Donald Trump’s demand that the Constitution be repealed is his most virulently anti-democratic declaration to date, and he appears unaware of the feelings of people who rejected election-honest candidates in the midterm elections.
The former president may be desperately trying to stir up controversies and outrage among his loyal fans in order to give his so far unsuccessful 2024 White House campaign some oomph.
Trump’s remarks on his Truth Social network, which anyone should be able to reject, are exposing the usual moral hesitancy of leading Republicans who won’t disown the former president. But his most recent outburst also supports the claims made by some Republicans who believe it is time to let go of Trump’s obsession with the 2020 presidential election.
While it is still far too early to rule out Trump’s chances of winning the GOP nomination in 2024, his actions since declaring his third run for president also raise the possibility that his never-ending quest to shock and enrage his base now necessitates going so far to the right that he ends up on the extremist fringe and on the verge of self-parody. In the brief period he has been a candidate, he has dined with a White nationalist Holocaust denier and professed support for the rioters who attacked the US Capitol on January 6, 2021.
When Trump’s claim regarding the Constitution was relayed by Pam Brown of HEADLINESFOREVER on Saturday, Georgia’s Secretary of State Office’s top operating officer, Gabriel Sterling, smiled at the scepticism.
Suspending the Constitution is absurd and insane. Come on man, seriously?” exclaimed Sterling, a Republican who assisted in presiding over Georgia’s 2020 presidential election, in which Joe Biden won the state. Republicans and Americans alike, in my opinion, are saying more and more, “Ok, I’m good, I’m done with this now, I’m going to go on to the next thing.”
Trump’s tirade might be a precursor of a sluggish 2024 campaign.
What Trump’s latest issue says about a presidential campaign that has been engulfed by one far-right authoritarian sideshow after another is the most pressing question it raises.
Trump has encouraged extremists and insurrectionists instead of canvassing the country, making a case on the economy, health care, and immigration, or articulating a blueprint for the future.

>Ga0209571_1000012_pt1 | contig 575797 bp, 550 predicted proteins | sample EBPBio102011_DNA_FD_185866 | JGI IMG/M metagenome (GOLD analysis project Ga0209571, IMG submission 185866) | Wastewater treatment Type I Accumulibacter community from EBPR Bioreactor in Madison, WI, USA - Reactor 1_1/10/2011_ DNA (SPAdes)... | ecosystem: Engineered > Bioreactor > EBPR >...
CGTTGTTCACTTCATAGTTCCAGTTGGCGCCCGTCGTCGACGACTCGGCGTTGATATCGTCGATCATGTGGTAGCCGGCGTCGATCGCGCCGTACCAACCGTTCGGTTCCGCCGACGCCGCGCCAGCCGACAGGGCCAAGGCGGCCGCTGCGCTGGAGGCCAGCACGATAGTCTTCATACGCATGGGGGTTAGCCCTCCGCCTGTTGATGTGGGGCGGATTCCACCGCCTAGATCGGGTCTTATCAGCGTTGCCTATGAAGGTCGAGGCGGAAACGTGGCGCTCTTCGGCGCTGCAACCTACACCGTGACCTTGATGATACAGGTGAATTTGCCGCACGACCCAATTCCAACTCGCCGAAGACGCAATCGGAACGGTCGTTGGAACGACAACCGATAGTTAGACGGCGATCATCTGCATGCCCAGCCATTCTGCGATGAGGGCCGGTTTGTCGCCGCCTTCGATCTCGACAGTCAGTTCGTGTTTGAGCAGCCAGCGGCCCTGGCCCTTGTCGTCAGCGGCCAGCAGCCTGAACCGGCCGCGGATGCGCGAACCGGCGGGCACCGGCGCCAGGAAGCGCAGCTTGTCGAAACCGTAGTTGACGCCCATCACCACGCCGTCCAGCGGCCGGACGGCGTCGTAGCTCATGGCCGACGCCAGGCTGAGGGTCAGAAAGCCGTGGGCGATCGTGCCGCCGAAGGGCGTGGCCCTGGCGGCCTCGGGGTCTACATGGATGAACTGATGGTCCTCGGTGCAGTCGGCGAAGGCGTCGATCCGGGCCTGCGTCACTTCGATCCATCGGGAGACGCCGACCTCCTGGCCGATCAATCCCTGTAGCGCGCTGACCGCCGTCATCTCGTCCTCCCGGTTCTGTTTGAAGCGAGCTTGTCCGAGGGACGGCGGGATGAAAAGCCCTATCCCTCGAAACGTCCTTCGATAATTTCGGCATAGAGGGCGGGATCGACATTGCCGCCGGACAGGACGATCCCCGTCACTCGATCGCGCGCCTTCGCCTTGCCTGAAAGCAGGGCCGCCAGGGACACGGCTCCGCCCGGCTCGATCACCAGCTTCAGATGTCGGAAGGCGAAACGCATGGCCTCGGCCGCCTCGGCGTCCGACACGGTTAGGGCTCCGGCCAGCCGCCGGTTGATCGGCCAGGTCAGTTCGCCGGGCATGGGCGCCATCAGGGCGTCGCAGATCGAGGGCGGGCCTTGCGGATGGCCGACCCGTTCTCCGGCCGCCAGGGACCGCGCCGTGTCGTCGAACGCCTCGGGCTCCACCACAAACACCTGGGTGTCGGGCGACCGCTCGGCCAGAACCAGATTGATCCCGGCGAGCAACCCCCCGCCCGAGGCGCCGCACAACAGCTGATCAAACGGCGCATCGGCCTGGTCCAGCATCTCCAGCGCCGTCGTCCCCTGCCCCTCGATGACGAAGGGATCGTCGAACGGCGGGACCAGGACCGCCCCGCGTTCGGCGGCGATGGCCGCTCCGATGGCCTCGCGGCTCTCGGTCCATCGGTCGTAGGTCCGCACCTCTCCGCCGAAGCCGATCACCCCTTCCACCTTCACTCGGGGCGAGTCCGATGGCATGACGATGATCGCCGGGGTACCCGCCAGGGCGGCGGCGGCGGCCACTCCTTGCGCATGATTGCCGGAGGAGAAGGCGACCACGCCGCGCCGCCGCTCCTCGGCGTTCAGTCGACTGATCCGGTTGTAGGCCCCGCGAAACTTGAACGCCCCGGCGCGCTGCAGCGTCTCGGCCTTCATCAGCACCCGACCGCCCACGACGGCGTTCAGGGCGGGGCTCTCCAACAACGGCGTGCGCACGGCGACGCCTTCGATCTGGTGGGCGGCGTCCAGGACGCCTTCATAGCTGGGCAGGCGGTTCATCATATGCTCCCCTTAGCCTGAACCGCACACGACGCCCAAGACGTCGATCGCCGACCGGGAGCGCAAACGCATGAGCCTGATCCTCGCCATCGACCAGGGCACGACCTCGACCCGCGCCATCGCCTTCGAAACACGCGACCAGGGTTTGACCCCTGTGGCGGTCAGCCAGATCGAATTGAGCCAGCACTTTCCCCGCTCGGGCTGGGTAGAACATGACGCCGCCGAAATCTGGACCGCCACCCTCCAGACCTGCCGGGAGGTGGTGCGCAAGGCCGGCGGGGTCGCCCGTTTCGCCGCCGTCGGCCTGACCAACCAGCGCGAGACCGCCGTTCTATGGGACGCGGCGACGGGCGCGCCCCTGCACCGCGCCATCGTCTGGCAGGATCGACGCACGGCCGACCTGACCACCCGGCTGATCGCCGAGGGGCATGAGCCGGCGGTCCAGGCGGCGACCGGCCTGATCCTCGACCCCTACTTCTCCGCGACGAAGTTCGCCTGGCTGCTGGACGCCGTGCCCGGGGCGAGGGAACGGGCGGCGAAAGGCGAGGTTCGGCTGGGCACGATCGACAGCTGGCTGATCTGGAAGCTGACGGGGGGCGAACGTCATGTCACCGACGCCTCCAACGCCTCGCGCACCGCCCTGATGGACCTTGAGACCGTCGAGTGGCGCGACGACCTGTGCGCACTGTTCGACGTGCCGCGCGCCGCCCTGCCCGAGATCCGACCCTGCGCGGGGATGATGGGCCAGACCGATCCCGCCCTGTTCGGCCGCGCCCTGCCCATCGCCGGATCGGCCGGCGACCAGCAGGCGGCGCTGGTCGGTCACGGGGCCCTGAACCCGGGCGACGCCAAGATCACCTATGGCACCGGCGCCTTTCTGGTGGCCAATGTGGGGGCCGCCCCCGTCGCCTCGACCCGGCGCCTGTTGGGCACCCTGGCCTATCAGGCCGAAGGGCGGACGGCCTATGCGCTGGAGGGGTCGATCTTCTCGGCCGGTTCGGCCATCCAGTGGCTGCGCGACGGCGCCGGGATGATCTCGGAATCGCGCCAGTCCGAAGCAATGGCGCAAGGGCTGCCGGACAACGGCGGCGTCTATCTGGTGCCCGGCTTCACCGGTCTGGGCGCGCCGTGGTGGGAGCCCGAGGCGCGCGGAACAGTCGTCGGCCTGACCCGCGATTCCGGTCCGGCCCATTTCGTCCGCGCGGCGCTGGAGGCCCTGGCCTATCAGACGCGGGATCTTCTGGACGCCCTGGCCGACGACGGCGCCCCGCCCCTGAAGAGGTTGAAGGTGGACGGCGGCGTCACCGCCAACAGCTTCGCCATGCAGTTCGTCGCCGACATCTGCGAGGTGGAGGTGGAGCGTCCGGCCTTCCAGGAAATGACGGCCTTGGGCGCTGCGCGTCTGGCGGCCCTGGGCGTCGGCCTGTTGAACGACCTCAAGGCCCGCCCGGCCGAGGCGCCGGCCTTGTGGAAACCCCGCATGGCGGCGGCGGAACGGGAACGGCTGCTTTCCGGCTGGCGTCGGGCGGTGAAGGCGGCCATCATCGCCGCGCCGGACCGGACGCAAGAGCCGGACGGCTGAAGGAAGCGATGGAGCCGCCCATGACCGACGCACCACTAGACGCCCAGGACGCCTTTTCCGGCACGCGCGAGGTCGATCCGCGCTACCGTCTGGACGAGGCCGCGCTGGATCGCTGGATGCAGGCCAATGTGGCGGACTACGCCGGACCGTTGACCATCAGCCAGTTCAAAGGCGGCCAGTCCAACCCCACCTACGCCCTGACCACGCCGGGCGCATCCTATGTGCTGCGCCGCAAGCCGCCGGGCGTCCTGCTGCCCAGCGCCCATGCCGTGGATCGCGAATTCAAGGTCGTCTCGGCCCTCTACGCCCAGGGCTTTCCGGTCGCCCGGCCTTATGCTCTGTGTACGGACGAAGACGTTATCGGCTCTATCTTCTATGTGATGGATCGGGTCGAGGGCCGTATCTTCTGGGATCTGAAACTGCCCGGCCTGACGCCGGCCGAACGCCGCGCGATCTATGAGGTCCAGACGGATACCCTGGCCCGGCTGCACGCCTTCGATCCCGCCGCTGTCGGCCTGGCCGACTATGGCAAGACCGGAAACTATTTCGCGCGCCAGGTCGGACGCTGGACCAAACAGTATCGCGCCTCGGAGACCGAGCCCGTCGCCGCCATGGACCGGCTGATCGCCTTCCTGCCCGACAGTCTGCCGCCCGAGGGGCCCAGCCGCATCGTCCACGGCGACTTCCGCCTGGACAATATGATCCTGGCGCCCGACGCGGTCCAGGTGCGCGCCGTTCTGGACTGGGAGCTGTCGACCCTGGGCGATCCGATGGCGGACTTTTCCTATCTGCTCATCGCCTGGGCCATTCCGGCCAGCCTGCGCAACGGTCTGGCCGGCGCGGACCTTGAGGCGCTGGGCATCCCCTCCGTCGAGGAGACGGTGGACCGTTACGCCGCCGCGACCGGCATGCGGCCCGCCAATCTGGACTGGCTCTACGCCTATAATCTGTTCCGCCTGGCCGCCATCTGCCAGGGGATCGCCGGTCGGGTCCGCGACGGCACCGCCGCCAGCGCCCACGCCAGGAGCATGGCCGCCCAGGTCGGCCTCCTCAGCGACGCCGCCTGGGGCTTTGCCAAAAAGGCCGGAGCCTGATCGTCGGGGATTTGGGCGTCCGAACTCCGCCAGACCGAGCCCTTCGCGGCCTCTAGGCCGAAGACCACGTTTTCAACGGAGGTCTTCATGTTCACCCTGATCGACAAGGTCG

To a time when the rapper formerly known as Ye is in the midst of an egregious antisemitic outburst and worshipping Adolf Hitler, he entertained Kanye West at Mar-a-Lago last month. At that dinner, Nick Fuentes, a far-right Holocaust denier, also attended. Although Trump insisted he was unaware of Fuentes, the previous president has yet to denounce his political views. In a fundraising video last week, Trump praised the mob that invaded the Capitol in the worst assault on US democracy in modern times, once more endorsing violence as a legitimate way to address political grievances.
The House select committee looking into January 6 has described him as a clear and present danger to American democracy and met on Friday to discuss criminal referrals to the Justice Department. His social media assault on the Constitution seems to be proving their point.
No sincere person can now deny that Trump is an opponent of the Constitution, according to Wyoming GOP Rep. Liz Cheney, vice head of the committee. Trump’s most recent irrational social media statement might even increase his legal risk as the Justice Department looks for indications of his thinking as it looks into his actions prior to the attack on the Capitol.
Trump’s decision to step up his authoritarianism also comes after a period in which the majority of the country, at least in crucial swing states, rejected his candidates for the midterm elections and his 2020 election denialism, with a final test on Tuesday in the Georgia Senate runoff. It seems to make it even less probable that the former president will be the kind of candidate who could win among a larger national population, even if he gets the Republican nomination. After all, his message was unsuccessful in the two elections that followed in 2020 and 2022. A call to simply trash the Constitution might seem like a stretch and reflect the former president’s growing detachment from reality, even in the wilder corners of the GOP, which Trump has dominated since 2015.